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Elizabeth Cooney is a health reporter for the Worcester Telegram & Gazette.
Boston Globe Health and Science staff:
Karen Weintraub, Deputy Health and Science Editor, and Gideon Gil, Health and Science Editor.
Short White Coat blogger Ishani Ganguli
Short White Coat blogger Jennifer Srygley
Tuesday, April 3, 2007
Today's Globe: EPA on emissions, depression definition, mammogram caution, tainted food, Pfizer fines
In a defeat for the Bush administration, the US Supreme Court ruled yesterday that greenhouse gases are pollutants and ordered federal environmental officials to reconsider their refusal to limit emissions from new cars and trucks.
About 1 in 4 people who appear to be depressed are in fact struggling with the normal mental fallout from a recent emotional blow, like a ruptured marriage, the loss of a job, or the collapse of an investment, a new study led by Jerome C. Wakefield of New York University suggests. To avoid unnecessary diagnoses and stigma, the standard definition of depression should be redrawn to specifically exclude such cases, the authors argue.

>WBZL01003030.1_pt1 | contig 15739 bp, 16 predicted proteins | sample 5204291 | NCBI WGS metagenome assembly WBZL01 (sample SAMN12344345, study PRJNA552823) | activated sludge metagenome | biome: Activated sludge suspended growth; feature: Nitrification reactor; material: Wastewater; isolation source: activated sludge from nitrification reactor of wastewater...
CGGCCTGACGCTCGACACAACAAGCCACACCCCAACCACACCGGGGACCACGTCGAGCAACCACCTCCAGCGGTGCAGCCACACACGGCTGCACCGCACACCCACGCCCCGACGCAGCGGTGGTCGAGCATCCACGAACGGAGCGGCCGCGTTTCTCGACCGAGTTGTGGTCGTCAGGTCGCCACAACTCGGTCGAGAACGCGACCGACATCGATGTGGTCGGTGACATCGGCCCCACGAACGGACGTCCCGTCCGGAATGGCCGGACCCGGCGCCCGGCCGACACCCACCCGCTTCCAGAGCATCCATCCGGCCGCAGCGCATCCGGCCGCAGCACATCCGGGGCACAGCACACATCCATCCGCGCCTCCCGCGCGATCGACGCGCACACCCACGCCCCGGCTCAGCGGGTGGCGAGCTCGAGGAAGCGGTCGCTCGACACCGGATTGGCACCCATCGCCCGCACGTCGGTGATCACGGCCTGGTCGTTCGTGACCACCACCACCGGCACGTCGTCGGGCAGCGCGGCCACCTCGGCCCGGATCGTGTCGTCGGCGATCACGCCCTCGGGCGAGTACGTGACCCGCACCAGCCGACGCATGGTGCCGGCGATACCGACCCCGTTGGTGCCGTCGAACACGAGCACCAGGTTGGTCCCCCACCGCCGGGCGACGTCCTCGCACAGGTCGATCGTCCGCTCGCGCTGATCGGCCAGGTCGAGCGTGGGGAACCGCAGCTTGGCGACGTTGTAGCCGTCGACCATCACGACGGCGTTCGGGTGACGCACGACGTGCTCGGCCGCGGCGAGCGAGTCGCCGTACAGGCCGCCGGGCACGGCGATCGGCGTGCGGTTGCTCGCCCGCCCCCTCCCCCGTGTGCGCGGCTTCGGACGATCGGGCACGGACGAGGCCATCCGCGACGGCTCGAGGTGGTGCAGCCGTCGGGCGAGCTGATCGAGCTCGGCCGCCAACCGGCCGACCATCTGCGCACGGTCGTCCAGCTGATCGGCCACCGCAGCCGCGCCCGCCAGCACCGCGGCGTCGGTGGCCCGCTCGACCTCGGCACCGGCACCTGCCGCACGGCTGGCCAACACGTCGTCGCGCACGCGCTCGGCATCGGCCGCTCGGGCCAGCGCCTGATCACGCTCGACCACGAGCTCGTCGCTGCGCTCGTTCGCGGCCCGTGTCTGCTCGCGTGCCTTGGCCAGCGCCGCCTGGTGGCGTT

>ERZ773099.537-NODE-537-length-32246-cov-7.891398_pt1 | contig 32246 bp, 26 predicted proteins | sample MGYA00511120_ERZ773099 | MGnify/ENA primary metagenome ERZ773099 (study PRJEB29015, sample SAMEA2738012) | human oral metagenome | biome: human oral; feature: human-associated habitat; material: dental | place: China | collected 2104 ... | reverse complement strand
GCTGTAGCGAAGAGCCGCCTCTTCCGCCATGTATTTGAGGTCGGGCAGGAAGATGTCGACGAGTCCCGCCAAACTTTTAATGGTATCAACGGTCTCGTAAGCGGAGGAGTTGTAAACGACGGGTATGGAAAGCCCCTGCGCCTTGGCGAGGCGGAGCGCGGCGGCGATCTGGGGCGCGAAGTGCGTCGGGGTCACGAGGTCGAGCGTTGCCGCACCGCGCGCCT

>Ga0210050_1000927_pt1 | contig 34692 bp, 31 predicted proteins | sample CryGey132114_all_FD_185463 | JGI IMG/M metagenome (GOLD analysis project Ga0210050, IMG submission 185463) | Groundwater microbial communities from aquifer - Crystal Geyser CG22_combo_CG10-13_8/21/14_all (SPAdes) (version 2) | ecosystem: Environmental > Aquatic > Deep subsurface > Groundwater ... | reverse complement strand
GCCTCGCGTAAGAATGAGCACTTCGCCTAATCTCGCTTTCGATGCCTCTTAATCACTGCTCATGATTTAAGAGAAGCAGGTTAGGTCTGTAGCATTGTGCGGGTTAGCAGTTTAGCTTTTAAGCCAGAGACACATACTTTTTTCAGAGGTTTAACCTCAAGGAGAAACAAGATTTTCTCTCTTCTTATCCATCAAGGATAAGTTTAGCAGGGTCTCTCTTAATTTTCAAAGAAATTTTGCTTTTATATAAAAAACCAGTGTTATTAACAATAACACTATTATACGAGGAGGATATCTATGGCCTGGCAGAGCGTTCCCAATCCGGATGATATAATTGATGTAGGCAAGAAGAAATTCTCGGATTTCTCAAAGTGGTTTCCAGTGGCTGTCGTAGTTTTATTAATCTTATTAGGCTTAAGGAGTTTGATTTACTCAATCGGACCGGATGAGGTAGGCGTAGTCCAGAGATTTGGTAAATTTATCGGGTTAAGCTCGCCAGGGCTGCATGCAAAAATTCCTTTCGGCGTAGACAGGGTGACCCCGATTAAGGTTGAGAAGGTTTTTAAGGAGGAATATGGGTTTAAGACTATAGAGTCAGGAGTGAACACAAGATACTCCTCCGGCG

The the American College of Physicians is challenging the widely accepted recommendation that women should routinely undergo mammograms in their 40s, saying the risks of the breast exams may outweigh the benefit for many.
Tainted wheat gluten that triggered a massive nationwide pet food recall also ended up in processing plants that prepare food consumed by people, the Food and Drug Administration said yesterday.
Two subsidiaries of Pfizer Inc. have agreed to pay fines totaling $34.7 million for offering a kickback to recommend company drugs and for illegally promoting the human growth hormone product Genotropin for nonapproved uses, federal prosecutors said yesterday.